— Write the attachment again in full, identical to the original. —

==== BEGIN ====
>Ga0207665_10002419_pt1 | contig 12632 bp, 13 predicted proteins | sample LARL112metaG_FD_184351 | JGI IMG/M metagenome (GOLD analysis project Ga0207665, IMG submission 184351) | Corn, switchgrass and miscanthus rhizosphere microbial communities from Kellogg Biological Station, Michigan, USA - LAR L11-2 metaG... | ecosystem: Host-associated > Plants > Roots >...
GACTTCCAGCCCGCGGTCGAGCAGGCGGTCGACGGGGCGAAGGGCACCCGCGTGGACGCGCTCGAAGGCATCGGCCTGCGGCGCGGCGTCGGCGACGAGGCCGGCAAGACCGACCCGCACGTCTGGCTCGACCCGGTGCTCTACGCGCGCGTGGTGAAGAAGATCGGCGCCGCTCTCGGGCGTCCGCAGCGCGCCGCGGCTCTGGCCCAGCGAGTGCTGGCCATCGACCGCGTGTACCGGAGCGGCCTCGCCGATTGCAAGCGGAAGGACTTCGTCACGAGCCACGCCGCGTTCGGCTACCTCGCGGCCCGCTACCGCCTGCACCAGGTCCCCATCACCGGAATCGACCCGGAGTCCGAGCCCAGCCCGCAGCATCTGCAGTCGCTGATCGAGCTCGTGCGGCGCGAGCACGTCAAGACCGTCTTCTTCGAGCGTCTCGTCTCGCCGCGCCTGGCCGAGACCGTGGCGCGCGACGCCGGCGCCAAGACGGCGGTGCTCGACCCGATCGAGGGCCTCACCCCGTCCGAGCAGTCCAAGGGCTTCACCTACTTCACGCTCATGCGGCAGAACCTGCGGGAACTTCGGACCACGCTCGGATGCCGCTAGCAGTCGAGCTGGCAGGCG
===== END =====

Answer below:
>Ga0207665_10002419_pt1 | contig 12632 bp, 13 predicted proteins | sample LARL112metaG_FD_184351 | JGI IMG/M metagenome (GOLD analysis project Ga0207665, IMG submission 184351) | Corn, switchgrass and miscanthus rhizosphere microbial communities from Kellogg Biological Station, Michigan, USA - LAR L11-2 metaG... | ecosystem: Host-associated > Plants > Roots >...
GACTTCCAGCCCGCGGTCGAGCAGGCGGTCGACGGGGCGAAGGGCACCCGCGTGGACGCGCTCGAAGGCATCGGCCTGCGGCGCGGCGTCGGCGACGAGGCCGGCAAGACCGACCCGCACGTCTGGCTCGACCCGGTGCTCTACGCGCGCGTGGTGAAGAAGATCGGCGCCGCTCTCGGGCGTCCGCAGCGCGCCGCGGCTCTGGCCCAGCGAGTGCTGGCCATCGACCGCGTGTACCGGAGCGGCCTCGCCGATTGCAAGCGGAAGGACTTCGTCACGAGCCACGCCGCGTTCGGCTACCTCGCGGCCCGCTACCGCCTGCACCAGGTCCCCATCACCGGAATCGACCCGGAGTCCGAGCCCAGCCCGCAGCATCTGCAGTCGCTGATCGAGCTCGTGCGGCGCGAGCACGTCAAGACCGTCTTCTTCGAGCGTCTCGTCTCGCCGCGCCTGGCCGAGACCGTGGCGCGCGACGCCGGCGCCAAGACGGCGGTGCTCGACCCGATCGAGGGCCTCACCCCGTCCGAGCAGTCCAAGGGCTTCACCTACTTCACGCTCATGCGGCAGAACCTGCGGGAACTTCGGACCACGCTCGGATGCCGCTAGCAGTCGAGCTGGCAGGCG